“The first game I was a little hesitant and stuff, but the second I think I was a little more confident,” White said. “Steve is a big confidence boost on the backend, and he’s actually my roommate here, so he’s been a good mentor for me.””

And he talks about training camp:

“”That’s huge for me coming in to camp, earning my first contract, sort of all my hard work paying off now,” he said. “More work starts now, and I need to compete for a spot on this team. If I don’t make it, I’ll go back to juniors and do big things there, hopefully make an impact there.””

White and Speers will be attending their third development camp together and I’m excited to watch both of them play.

White should have a good development and training camp. I wouldn’t expect him to make the team (New Jersey) straight out of training camp in September but I’d expect the team to take a few more good looks at him throughout the season. It would be nice to bring him up for a few games, especially if the Devils end up trading away a defenseman.  But for now, I’m eager to watch the both of them tear up the AHL with the Devils in the fall.

Devils Draft Prospect Series: Blake Speers

The Devils Draft Prospect Series continues today with the two remaining 2015 draft picks: Blake Speers and Colton White, best friends, OHL teammates, and hopefully, NHL teammates. Be sure to go through the “Draft Prospect Series” tag for the rest of the 2017, 2016, and 2015 draft picks up until this point.

The New Jersey Devils selected C/RW Blake Speers 67th overall in the third round of the 2015 NHL Entry-Level Draft. The 20-year old Canadian forward is 6′ 0″ and 185 pounds. He played a few years in Bantam and midget hockey before playing four years in the OHL with the Sault Ste. Marie Greyhounds; he led them to the playoffs all four years and Captained the team his last two. This past year, he also played three games for the Devils and a pair of playoff games for Albany (AHL). He also represented Canada at World Juniors and won a silver medal. This upcoming season, he’ll be playing in Binghamton (AHL) and he’ll hopefully see plenty of NHL time.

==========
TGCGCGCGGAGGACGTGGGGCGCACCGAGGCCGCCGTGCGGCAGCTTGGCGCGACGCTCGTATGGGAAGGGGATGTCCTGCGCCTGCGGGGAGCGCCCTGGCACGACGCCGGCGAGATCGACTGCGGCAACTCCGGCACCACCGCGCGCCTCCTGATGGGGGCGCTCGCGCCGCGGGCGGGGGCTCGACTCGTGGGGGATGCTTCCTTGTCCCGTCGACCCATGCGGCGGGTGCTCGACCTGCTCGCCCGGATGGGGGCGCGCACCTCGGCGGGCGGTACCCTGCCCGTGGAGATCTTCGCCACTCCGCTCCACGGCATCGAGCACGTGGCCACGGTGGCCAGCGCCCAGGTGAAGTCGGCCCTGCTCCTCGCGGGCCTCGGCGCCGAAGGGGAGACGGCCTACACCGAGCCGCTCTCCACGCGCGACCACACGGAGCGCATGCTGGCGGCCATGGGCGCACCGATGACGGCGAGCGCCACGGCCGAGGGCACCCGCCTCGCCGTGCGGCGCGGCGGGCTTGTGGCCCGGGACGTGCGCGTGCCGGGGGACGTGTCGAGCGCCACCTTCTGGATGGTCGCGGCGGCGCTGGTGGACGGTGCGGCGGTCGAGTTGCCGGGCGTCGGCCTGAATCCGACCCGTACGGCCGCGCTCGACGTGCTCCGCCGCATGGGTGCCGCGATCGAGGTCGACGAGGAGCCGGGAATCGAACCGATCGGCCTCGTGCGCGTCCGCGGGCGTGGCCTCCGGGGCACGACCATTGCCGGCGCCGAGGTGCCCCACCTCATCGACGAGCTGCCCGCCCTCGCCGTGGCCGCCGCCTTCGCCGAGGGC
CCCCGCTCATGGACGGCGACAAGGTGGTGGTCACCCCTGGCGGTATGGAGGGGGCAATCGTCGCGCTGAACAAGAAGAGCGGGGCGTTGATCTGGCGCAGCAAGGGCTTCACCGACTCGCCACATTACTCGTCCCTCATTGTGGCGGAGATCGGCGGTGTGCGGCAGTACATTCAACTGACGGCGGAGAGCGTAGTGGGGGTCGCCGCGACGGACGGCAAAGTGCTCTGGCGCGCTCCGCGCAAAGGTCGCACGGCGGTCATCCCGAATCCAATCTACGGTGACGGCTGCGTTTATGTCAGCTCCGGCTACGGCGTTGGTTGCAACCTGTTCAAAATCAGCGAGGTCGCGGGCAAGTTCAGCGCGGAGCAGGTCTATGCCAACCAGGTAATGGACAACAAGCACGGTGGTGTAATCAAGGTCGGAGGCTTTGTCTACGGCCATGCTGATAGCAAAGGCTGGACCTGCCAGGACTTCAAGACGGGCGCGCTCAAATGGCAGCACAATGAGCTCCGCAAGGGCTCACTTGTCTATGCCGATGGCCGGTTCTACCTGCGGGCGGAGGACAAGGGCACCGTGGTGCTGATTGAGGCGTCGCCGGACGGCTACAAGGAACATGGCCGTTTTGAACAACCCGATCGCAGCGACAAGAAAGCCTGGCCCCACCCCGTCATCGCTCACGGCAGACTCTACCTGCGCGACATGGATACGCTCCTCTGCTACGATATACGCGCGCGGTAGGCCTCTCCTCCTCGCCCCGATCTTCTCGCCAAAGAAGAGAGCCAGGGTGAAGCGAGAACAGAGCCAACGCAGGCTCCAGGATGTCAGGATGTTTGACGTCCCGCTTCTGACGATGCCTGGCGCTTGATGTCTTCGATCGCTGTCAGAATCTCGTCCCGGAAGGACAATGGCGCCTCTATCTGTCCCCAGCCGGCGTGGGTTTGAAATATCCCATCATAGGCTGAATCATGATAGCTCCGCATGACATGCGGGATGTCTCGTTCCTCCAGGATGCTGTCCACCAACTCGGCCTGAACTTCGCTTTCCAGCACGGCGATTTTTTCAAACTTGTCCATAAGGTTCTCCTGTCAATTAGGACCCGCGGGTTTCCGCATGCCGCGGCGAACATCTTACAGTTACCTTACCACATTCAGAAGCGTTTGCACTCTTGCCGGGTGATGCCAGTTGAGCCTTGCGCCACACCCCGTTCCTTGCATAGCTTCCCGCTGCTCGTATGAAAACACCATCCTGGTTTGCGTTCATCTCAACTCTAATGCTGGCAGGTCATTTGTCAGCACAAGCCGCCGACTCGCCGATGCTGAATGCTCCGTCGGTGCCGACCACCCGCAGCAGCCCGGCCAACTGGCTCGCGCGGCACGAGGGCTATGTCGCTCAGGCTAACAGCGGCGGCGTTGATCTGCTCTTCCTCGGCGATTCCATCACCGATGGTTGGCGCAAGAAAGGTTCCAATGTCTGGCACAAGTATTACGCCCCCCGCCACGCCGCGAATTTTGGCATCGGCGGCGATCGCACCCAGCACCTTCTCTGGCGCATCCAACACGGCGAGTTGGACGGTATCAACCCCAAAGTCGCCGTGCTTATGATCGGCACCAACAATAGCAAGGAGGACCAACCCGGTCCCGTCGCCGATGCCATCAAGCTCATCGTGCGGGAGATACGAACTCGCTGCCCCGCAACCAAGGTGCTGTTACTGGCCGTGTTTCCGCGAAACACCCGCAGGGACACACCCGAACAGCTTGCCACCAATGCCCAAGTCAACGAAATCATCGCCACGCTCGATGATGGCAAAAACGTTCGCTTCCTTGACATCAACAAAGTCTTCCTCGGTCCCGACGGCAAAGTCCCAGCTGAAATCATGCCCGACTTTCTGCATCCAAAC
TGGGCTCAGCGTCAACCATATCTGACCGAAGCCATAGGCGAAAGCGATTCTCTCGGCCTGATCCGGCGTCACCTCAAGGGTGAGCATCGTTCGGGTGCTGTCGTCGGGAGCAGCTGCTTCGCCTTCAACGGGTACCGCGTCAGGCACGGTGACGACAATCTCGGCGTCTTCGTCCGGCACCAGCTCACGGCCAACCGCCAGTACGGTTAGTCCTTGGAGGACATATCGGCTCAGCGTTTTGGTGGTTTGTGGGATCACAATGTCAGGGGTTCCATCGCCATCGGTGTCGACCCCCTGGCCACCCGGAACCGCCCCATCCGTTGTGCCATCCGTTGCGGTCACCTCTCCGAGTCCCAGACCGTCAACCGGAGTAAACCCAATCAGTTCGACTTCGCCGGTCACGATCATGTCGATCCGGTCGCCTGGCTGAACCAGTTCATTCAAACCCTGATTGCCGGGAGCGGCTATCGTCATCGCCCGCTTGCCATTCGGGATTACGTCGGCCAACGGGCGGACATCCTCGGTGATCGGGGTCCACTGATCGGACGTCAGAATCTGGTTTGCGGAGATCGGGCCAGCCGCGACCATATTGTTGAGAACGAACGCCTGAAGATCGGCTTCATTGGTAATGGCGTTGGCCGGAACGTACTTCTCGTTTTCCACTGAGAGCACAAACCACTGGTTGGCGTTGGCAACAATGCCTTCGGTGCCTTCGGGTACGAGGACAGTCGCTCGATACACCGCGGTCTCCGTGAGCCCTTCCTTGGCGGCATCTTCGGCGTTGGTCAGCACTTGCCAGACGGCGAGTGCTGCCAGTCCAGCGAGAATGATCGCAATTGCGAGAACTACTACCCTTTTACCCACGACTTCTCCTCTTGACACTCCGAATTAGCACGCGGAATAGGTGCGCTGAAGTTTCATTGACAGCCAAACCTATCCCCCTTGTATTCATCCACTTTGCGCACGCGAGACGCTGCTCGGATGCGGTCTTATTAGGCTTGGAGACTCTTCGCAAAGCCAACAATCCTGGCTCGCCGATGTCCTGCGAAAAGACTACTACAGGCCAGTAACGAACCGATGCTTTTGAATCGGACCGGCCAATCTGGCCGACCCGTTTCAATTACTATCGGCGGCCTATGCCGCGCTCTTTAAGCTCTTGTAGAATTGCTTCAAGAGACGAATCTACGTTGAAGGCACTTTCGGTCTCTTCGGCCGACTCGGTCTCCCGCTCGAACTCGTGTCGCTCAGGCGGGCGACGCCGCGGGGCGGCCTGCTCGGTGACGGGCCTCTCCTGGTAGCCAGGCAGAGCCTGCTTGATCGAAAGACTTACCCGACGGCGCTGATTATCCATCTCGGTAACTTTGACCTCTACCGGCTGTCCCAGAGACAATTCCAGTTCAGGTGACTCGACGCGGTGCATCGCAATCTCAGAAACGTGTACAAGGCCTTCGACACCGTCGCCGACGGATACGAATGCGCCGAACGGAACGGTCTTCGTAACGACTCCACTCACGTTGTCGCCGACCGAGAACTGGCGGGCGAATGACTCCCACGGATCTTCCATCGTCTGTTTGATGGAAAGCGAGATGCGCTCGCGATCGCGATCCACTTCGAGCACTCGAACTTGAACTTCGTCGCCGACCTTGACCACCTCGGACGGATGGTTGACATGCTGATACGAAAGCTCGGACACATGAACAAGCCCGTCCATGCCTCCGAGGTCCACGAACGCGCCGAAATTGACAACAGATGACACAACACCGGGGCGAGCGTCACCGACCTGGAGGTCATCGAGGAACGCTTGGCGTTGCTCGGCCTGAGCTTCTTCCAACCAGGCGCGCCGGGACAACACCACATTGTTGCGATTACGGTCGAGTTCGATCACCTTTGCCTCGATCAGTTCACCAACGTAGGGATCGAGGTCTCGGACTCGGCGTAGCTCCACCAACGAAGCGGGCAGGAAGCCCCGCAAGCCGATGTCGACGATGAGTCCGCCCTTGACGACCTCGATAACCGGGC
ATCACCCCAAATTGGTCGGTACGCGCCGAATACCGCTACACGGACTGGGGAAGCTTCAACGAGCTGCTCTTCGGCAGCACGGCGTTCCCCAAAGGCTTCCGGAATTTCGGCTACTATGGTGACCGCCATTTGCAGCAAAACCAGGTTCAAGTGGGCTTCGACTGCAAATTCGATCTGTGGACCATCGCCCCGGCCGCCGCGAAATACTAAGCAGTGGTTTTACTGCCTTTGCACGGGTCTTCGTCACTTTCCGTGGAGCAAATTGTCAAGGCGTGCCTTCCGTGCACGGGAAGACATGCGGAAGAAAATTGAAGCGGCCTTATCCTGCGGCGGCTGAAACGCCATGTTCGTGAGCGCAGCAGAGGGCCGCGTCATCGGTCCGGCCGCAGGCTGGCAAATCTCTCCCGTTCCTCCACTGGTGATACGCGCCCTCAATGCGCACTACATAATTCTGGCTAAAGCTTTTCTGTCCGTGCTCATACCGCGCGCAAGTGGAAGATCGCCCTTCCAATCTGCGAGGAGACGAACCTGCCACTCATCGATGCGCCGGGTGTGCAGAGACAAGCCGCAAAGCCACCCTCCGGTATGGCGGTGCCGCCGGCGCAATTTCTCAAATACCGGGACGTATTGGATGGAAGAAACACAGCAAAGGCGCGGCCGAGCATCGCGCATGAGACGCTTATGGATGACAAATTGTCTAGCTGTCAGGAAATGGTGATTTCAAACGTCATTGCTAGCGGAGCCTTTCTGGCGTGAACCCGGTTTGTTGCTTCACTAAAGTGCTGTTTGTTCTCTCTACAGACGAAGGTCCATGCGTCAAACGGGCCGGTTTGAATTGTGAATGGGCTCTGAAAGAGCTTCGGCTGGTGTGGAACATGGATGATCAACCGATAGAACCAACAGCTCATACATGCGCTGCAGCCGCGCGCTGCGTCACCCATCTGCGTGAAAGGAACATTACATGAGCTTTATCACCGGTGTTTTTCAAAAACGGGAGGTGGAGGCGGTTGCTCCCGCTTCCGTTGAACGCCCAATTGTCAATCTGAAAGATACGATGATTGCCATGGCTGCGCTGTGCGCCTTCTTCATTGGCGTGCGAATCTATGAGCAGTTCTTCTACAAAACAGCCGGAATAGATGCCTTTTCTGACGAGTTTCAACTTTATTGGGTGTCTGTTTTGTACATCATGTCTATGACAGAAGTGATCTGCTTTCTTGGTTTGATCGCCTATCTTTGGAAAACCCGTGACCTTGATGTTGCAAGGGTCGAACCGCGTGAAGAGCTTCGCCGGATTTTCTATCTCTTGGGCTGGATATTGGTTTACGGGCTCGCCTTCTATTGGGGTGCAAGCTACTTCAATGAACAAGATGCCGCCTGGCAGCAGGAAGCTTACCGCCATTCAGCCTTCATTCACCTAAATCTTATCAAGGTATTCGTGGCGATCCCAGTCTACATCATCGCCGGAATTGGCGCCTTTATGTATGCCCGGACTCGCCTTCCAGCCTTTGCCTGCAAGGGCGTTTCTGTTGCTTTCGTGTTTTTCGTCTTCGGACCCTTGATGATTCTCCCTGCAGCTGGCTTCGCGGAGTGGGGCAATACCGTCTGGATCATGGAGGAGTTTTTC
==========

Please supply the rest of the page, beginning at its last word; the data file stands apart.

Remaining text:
Speers and best friend/teammate Colton White signed their three-year, entry-level contracts last summer.


Here are some of Speers’s stats over the past several years:

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Speers is first and foremost an offensive threat. In four years with the Greyhounds, he averaged more than a point per game in all but one season, his rookie season. He’s been a constant playoff presence as well. His offense has been consistent throughout his entire junior career; his Bantam and midget numbers are remarkable. His point production is something the Devils could desperately use so hopefully his offense translates to the NHL (and the AHL) level.

His career OHL numbers are pretty impressive. He has 215 points (84 goals, 131 assists) in 217 regular season games, averaging nearly a point per game, and 30 points (10 goals, 20 assists) in 46 postseason games, averaging about 0.65 points per game. He was named to the OHL’s First All-Rookie Team in 2013-14, played in the CHL Top Prospects game in 2014-15, and was named an OHL All-Star in 2015-16. He was named the OHL Player of the Week (March 14-20) in 2016.

He had a decent World Juniors tournament, picking up three points in seven games. Here’s an article from January about Speers’s World Juniors tournament.